by MK Kaw
THE cognoscenti who keep a sharp lookout on national events must have noticed with suppressed smiles the BJP’s deliberate effort at establishing poverty as the chief element in the bio-data of its aspirants for high office. When we analyse the qualities of head and heart possessed by the two gentlemen who have won the race to Rashtrapati Bhavan and the Vice President’s office, we are impressed by the preponderant emphasis on infantile poverty. As in everything else, the world seems to have begun with Narendra Modi.
Would it make an iota of difference if we cite a quotation from The Bible where, among other qualities, the Beatitudes talk with considerable emphasis on the virtue of poverty? “Blessed are the poor in spirit, for theirs is the Kingdom of Heaven………,” says a guy called Jesus Christ more than 2000 years ago.
India itself has had an indigenous tradition that extols poverty. In ancient India, the sanyasi was admired as the highest kind of human being, for he had renounced all kinds of material possessions. The Buddha, while upsetting the ritualism of the Vedas, also described the Bikshu as the ideal kind of renunciate.
Narendra Modi discovered the power of poverty when he started on his campaign trail for the Lok Sabha poll in 2014. In meeting after meeting, he referred to his humble origin as the son of a tea vendor and extolled the Indian system of democracy which could catapult a poor man’s son to the Chief Minister’s chair.
After numerous helpings of this kind of high talk, a sensitive soul like Mani Shankar Aiyar could take it no longer and made his famous diatribe about “that chaiwala’s son”. Modi pounced on the seeming insult heaped on the noble chaiwala and lashed out at Aiyar, all guns blazing. He said that he was not ashamed of having been born in a poor household and he was proud of being a chaiwala’s son. He announced that his party would open thousands of chai ki chaupals, in every nook and corner of the country, and invited his 125 crore countrymen to come to these chaupals and communicate with him and one another.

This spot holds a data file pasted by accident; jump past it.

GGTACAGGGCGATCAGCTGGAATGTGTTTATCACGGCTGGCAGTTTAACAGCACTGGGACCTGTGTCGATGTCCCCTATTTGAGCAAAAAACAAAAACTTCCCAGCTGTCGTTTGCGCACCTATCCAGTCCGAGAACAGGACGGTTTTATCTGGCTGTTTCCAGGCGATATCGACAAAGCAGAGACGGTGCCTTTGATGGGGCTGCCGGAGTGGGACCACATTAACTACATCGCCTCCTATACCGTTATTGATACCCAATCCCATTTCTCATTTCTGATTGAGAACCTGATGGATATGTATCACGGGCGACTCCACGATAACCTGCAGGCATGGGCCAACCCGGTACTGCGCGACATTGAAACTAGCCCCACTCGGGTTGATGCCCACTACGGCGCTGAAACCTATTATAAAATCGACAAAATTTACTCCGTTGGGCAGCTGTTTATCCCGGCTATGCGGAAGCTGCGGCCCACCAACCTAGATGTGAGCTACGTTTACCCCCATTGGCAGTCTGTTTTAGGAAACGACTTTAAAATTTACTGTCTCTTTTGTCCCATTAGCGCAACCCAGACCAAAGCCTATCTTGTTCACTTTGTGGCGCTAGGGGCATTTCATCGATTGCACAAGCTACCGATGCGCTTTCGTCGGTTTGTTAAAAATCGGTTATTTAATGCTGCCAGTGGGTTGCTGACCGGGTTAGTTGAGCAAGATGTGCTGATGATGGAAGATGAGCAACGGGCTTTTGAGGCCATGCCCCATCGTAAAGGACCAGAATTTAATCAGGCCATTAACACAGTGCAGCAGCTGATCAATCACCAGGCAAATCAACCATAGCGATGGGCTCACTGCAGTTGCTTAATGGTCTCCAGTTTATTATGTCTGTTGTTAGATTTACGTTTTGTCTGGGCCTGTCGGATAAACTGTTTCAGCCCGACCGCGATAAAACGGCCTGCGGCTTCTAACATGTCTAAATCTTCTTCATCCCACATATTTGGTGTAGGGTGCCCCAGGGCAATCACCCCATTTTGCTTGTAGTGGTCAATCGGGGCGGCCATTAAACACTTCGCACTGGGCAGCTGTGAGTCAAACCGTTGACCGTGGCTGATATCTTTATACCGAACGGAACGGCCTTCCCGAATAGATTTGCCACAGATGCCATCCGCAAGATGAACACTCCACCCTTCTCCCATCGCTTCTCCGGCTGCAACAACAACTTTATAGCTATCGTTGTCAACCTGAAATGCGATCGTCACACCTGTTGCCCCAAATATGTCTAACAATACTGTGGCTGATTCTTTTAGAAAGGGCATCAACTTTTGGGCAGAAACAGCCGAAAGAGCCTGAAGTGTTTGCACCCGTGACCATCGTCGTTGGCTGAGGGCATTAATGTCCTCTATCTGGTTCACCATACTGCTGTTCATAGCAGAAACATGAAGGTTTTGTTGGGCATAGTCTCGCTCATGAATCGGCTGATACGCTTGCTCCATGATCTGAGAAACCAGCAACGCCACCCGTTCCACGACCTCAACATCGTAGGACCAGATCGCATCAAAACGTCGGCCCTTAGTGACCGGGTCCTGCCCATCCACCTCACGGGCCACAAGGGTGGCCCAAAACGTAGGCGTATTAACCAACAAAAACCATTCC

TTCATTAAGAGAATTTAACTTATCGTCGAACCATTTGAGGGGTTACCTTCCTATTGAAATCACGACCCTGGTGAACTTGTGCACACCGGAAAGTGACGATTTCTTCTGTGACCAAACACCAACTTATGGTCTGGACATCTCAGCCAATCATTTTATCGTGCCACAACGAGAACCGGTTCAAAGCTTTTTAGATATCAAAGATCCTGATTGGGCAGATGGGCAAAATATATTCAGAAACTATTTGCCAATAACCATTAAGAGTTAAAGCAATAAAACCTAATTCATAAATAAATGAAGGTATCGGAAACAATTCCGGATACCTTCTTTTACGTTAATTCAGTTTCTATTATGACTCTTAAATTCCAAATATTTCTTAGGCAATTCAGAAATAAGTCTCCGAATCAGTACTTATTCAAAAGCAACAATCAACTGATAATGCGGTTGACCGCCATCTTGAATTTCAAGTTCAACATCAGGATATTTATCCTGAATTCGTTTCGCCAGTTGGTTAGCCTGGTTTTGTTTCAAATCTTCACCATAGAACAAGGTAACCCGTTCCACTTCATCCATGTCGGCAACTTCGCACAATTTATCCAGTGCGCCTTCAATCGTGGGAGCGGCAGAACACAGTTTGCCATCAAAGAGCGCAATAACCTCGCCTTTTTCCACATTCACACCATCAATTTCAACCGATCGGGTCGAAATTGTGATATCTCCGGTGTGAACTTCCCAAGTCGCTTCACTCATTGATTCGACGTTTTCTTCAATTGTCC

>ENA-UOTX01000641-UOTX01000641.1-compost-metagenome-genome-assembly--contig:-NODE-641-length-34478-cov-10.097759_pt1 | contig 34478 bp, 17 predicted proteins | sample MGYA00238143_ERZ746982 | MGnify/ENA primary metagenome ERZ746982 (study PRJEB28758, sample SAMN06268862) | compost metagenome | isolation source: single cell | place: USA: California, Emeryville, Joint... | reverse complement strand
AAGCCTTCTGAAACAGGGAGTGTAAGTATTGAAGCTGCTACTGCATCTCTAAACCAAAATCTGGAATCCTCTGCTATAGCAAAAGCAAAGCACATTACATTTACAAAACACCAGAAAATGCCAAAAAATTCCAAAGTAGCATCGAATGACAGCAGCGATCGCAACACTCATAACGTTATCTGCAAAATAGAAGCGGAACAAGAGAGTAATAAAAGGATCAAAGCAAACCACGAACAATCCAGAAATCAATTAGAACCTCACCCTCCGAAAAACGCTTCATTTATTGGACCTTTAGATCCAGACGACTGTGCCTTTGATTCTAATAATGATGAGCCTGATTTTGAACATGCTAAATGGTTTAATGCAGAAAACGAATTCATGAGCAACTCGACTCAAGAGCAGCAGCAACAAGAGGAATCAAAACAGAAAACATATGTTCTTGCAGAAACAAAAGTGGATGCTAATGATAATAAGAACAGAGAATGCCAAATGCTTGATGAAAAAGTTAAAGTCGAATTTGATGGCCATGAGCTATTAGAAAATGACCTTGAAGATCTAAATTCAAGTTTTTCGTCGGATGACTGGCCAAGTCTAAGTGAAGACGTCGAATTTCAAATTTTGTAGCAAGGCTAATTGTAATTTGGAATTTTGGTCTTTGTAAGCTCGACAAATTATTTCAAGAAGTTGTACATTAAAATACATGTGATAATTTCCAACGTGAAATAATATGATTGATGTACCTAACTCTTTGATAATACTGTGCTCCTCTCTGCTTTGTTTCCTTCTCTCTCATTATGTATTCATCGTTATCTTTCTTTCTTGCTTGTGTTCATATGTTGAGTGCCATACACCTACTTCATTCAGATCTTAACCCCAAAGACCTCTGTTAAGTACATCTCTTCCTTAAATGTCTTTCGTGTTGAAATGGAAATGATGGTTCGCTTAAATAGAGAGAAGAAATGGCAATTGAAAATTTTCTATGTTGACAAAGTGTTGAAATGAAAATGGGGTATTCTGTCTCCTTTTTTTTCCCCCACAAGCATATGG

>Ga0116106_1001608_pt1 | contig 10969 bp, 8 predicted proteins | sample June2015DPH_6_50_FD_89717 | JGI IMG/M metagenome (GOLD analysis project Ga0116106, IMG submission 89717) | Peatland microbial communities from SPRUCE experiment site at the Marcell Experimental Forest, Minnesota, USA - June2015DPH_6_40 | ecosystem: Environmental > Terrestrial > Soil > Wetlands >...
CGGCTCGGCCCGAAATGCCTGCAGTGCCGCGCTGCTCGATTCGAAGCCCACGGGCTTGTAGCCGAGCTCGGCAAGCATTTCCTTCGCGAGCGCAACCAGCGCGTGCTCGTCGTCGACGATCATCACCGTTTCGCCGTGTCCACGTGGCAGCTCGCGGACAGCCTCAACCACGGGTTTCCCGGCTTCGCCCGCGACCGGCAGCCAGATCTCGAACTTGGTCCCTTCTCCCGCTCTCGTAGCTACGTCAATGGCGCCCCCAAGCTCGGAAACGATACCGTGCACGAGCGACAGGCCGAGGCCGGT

MODI was elected the Prime Minister and he lost no opportunity in telling his audiences that he had himself served tea at railway stations and was proud of having been elected the Prime Minister. Soon he got an opportunity of internationalising the chaiwala, when he invited Barak Obama to the Republic Day Celebrations. During the customary State luncheon hosted by the Prime Minister at Hyderabad House, he took out fifteen minutes and retired with Obama to a special tented enclosure ostensibly to have a one-to-one chat with the US president, which he called Chai pe charcha. He also made it a point to personally serve him tea. So the chaiwala became an instrument of diplomacy as well.
It came as no surprise when he introduced Ram Nath Kobind and Venkaiah Naidu more in terms of their origins as children of common peasant households than for their educational or entrepreneurial, electoral or management skills.
At last, the hyperbole got so extreme and nauseating that the opposition was forced to hit back. Ghulam Nabi Azad defended Motilal Nehru for his many qualities of head and heart. He pointed out that Motilal had made great sacrifices in the freedom struggle. He had given up his lucrative legal practice, donated the palatial Anand Bhawan and involved his entire family in the struggle, suffering the atrocities of the police and serving jail terms.
It might suit the electoral strategy of Modi and Amit Shah to pretend that the Congress leaders were all drawn from patrician backgrounds. But the facts speak for themselves. Lal Bahadur Shastri was so poor that he could not pay the passage ticket to the boatman. He strapped his satchel to his back and swam across the mighty Ganges which separated his residence from his school. Manmohan Singh once revealed that he had to study his books by the light provided by municipal lamps, as there was no electricity in his home.
And leaders like Mohandas Karamchand Gandhi doffed the aristocratic regalia as a high class lawyer who had acquired a bar-at-law at his father’s expense and donned his plebeian dhoti, which looked so much a symbol of poverty that Winston Churchill was forced to refer to him as that “half-naked Fakir”.
What price poverty, Mr Narendra Modi!
VOL. 11 | ISSUE 6 | SEPTEMBER 2017
SILLY POINT / imagery / mk kaw